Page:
Pass Turkey Point Provincial Park and soon you’re in the Town of Port Dover, a busy destination resort. Fish eateries, hotels, motels and B&Bs abound. Each Friday the 13th, Port Dover is inundated with motorbikers who have maintained the tradition of celebrating motorcycle culture. It has been estimated as many as 150,000 show up when Friday the 13th falls on a beautiful summer weekend. The town also boasts the all-season Lighthouse Festival Theatre.
Port Dover and Long Point Bay is also the location that sheltered the French priests, Dollier and Galinée, over the winter of 1669-70, as they explored the region.
Colourful murals depict local history along the Grand River
The next community of any size is Dunnville, situated where the Grand River flows into the lake. Dunnville’s waterfront is always humming, with shopping, boating and fishing favourite pastimes. A number of colourful murals help tell the story of the town’s connection to the past. It is the entrance to the Welland Feeder Canal, which connects the Welland Canal to the Grand River.
Next to Dunnville is the fishing village of Port Maitland and farther east are Lowbanks and Long Beach, popular places for people to come to enjoy the water and find a lip-smacking fish dinner.
Then you’ll come upon Port Colborne, which sits at the Lake Erie entrance to the Welland Canal. The city celebrates its links to the storied canal during the annual Canal Days festivities, during which time the streets take on a carnival-like environment and Tall Ships dock along the waterfront. Divers also value the conditions at Port Colborne, where there are about 20 wrecks in close proximity to explore.
Sherkston and Crystal Beach follow to the east. Sherkston Quarry was flooded in 1917 when the pumps failed. Today, it is known as a good dive spot, with water as deep as 12 metres. The water is clearest from October to June. Besides fish and the submerged quarry pumphouse, divers come to see two locomotive engines and lengths of track that were left behind when the pumps stopped.
Crystal Beach is another beautiful expanse of sand that, despite its size, is sometimes crowded during the peak summer season.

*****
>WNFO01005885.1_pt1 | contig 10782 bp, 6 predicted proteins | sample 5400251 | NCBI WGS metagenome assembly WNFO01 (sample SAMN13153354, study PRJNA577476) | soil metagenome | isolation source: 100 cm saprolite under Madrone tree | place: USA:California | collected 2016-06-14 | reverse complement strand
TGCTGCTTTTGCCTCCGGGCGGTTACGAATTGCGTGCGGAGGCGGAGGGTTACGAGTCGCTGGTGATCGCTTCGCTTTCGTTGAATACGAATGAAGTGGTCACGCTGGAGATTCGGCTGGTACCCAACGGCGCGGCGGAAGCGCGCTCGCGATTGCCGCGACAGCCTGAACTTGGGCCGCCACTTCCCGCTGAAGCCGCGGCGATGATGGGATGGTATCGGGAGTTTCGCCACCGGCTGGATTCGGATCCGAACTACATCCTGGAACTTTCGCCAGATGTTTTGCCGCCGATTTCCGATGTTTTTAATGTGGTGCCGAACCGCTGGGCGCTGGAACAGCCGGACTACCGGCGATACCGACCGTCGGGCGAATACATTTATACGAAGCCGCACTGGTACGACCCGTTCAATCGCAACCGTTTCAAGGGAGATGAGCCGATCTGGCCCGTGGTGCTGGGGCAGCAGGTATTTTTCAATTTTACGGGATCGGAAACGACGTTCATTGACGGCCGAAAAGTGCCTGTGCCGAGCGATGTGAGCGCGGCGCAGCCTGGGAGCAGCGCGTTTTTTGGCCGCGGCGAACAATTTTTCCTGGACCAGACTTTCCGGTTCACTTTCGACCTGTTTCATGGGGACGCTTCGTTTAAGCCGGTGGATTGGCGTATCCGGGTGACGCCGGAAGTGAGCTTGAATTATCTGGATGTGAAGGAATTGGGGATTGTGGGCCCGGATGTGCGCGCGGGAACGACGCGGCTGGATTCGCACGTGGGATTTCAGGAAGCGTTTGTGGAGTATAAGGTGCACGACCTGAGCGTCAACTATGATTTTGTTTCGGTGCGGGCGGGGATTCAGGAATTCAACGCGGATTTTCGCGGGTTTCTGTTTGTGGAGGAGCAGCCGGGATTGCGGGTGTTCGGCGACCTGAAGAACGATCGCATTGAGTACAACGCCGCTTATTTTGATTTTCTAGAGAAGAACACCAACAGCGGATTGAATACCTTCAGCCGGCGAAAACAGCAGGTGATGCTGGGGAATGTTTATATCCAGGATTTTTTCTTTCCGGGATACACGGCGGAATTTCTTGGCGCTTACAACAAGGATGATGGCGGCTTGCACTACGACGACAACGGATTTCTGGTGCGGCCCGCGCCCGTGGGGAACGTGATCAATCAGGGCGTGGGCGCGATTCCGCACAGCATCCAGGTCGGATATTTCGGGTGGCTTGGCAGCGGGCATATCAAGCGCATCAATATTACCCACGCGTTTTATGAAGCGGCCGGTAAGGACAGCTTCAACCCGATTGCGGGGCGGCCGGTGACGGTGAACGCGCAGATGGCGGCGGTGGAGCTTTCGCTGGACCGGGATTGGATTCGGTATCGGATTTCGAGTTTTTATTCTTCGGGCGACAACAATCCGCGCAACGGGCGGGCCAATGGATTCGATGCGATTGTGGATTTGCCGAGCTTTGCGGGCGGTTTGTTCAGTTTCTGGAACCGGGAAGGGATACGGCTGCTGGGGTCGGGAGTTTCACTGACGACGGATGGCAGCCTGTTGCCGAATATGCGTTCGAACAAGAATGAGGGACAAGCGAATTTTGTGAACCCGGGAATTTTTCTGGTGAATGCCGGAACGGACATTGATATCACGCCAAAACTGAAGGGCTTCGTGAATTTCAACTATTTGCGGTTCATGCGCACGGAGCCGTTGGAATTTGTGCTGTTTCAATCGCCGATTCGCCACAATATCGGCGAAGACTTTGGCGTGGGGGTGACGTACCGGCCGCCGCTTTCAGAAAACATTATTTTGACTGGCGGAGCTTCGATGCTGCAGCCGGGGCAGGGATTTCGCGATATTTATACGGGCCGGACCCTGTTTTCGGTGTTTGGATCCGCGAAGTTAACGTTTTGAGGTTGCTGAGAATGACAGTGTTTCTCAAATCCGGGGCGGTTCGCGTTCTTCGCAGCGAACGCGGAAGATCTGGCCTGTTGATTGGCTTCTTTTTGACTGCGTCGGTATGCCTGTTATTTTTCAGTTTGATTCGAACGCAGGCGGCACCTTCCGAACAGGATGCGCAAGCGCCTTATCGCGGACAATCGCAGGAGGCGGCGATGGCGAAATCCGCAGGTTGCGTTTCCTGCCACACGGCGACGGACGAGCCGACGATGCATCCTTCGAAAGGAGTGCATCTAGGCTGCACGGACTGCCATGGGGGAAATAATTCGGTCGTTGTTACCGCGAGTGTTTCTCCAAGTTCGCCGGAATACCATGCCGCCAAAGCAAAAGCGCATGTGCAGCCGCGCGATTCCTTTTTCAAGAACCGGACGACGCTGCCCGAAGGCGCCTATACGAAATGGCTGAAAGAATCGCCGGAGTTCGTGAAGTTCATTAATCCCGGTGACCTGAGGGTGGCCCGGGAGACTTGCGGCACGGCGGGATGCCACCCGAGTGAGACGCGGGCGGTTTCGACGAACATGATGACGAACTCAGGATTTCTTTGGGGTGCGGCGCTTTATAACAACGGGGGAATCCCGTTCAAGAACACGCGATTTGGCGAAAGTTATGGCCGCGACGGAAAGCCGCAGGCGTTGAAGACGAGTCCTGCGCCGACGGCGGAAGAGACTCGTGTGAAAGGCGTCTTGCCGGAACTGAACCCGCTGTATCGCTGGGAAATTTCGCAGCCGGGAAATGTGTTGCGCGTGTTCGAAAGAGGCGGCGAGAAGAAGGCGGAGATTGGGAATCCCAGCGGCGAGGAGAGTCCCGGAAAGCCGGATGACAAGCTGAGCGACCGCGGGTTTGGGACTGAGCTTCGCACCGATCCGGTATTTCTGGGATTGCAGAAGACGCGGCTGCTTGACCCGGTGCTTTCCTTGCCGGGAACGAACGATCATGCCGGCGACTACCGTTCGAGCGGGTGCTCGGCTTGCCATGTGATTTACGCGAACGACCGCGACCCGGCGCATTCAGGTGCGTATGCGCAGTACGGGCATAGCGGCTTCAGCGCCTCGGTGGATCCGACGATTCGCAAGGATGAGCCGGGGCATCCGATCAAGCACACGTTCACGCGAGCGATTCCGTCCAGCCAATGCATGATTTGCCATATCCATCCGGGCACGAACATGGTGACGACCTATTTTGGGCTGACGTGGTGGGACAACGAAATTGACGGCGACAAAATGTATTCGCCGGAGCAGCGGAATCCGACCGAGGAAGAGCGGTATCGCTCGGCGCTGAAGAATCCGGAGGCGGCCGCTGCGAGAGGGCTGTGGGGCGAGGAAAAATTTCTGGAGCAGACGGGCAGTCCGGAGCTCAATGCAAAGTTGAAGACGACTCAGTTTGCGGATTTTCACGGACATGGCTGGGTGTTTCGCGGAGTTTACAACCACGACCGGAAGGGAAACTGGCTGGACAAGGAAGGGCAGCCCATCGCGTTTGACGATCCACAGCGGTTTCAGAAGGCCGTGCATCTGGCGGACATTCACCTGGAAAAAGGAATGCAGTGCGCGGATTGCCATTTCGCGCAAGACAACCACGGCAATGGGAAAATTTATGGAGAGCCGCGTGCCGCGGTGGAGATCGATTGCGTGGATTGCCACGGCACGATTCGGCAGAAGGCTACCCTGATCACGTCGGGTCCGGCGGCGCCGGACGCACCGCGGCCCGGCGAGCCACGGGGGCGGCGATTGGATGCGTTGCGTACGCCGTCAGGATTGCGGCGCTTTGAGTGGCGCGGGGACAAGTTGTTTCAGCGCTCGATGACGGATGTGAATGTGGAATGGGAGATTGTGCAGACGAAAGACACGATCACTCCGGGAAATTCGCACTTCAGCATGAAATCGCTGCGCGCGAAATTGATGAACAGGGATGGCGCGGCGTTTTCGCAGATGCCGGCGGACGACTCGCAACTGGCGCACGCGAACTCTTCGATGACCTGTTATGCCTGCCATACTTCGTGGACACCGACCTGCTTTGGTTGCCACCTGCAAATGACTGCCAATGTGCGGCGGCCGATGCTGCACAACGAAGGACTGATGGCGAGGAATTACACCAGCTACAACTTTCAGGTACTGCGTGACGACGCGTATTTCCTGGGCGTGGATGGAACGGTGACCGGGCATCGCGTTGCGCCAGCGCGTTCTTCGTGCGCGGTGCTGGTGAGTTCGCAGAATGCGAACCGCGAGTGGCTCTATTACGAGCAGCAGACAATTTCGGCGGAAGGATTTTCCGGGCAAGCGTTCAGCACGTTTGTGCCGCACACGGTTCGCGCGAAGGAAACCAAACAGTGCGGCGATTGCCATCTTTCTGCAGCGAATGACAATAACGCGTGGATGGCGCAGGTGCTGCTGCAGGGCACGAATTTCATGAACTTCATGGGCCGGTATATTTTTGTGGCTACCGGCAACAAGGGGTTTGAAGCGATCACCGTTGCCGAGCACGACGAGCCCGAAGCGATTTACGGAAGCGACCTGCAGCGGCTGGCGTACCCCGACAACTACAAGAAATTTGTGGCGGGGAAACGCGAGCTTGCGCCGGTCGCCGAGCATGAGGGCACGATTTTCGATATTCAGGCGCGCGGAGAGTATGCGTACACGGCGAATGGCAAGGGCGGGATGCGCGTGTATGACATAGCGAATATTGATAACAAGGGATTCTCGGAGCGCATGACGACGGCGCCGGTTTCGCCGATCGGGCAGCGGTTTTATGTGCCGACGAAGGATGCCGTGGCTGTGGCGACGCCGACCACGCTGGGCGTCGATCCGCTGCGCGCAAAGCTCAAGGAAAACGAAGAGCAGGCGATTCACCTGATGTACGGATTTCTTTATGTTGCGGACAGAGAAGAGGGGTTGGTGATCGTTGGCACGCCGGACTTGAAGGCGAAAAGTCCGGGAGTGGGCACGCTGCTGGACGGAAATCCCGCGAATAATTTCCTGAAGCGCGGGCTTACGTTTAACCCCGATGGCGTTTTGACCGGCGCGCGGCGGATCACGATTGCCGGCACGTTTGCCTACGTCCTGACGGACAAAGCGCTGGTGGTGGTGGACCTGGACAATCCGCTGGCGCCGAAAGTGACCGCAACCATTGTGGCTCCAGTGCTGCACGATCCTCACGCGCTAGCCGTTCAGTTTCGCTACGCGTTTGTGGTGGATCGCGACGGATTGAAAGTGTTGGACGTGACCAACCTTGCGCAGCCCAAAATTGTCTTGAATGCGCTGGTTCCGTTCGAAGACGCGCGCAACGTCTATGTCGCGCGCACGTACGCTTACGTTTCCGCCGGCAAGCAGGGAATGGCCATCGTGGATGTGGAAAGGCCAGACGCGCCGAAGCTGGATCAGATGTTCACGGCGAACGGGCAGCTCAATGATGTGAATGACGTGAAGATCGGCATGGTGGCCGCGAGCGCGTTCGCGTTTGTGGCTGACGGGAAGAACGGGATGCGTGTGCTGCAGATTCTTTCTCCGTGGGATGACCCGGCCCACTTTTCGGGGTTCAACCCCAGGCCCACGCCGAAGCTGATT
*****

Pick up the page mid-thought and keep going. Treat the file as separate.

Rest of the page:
In nearby Ridgeway, the Point Abino Lighthouse has been designated a National Historic Site and is open for limited summer tours; the community’s downtown core is undergoing a major redo, including the creation of a public square. Historic storefronts abound.
Finally, the trail ends at Fort Erie on the Niagara River. The fort was first built in 1764 as a British fortification after the Seven Years War, also known as the French and Indian War. After the American Revolution, it welcomed countless Loyalists who escaped the newly created United States and it was an important fortification during the War of 1812, during which it changed hands a couple of times. Fort Erie again played an important part as a stopping point for escaped slaves through the Underground Railroad.
Tourist routes such as the Talbot Trail were intended to link places of cultural, environmental or social importance, and were created to follow provincial highways as well as regional, county and municipal roads. Today, however, signage along these routes is sporadic and often falls to municipal governments.
Elgin County a fierce promoter of Talbot Trail
The first Talbot Trail was a corduroy road (created by placing logs perpendicular to the direction of the roadway), built by Thomas Talbot and completed by the end of the 1820s. It runs through four counties and two regional municipalities. Among them, Elgin County has taken the lead in preserving and promoting the trail, and has introduced new signage to make sure motorists, bicyclists and hikers stay on track.
Kate Burns, marketing and communications co-ordinator for Elgin-St. Thomas Tourism, says the trail “is what brought people here. It’s a major pathway through the county.”
Burns says the trail is the focus of the annual Talbot Trail Yard Sale event and is the common thread through tourism programs such as Savour Elgin, Ports of Elgin and The Railway Capital of Canada. “He’s recognizable to the people of Elgin, a known entity,” she says.
Mike Baker, curator of the Elgin County Museum, adds that Talbot is probably more top-of-mind in Elgin than in the other counties through which the trail runs. “He’s an important figure in our popular histories,” he says.
But with Talbot’s impact so far-reaching, Baker believes his story is a thread that could be used to develop tourism in other lakeshore communities. “Figures and elements from the region’s history could be used to promote tourism,” he says.
Back in Port Rowan, B&B owner Madaline Wilson hopes her own Norfolk County will follow Elgin’s lead in tourism promotion. “People advise us to just be ourselves,” says Wilson. “We’re not like Niagara Falls. We’re quieter. You can drive the trail and have lunch at some rustic place, pick your own fruit, enjoy the beautiful sights.”
Why not hit the road and explore the Talbot Trail this fall? There’s a perch platter waiting for you.
MyNewWaterfrontHome.com — September 2010